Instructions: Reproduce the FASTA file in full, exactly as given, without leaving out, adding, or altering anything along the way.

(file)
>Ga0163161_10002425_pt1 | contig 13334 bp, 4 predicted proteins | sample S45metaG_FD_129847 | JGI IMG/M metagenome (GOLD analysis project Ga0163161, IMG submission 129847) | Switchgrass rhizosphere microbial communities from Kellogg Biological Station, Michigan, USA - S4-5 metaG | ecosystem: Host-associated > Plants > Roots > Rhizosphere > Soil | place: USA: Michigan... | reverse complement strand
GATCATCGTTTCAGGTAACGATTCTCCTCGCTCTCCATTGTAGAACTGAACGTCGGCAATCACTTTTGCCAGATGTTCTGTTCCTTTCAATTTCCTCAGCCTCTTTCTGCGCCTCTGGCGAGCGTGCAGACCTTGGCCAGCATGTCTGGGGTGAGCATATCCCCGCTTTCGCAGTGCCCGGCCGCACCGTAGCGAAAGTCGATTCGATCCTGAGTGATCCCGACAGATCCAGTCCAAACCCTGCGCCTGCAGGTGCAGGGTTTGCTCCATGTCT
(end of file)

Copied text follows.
>Ga0163161_10002425_pt1 | contig 13334 bp, 4 predicted proteins | sample S45metaG_FD_129847 | JGI IMG/M metagenome (GOLD analysis project Ga0163161, IMG submission 129847) | Switchgrass rhizosphere microbial communities from Kellogg Biological Station, Michigan, USA - S4-5 metaG | ecosystem: Host-associated > Plants > Roots > Rhizosphere > Soil | place: USA: Michigan... | reverse complement strand
GATCATCGTTTCAGGTAACGATTCTCCTCGCTCTCCATTGTAGAACTGAACGTCGGCAATCACTTTTGCCAGATGTTCTGTTCCTTTCAATTTCCTCAGCCTCTTTCTGCGCCTCTGGCGAGCGTGCAGACCTTGGCCAGCATGTCTGGGGTGAGCATATCCCCGCTTTCGCAGTGCCCGGCCGCACCGTAGCGAAAGTCGATTCGATCCTGAGTGATCCCGACAGATCCAGTCCAAACCCTGCGCCTGCAGGTGCAGGGTTTGCTCCATGTCT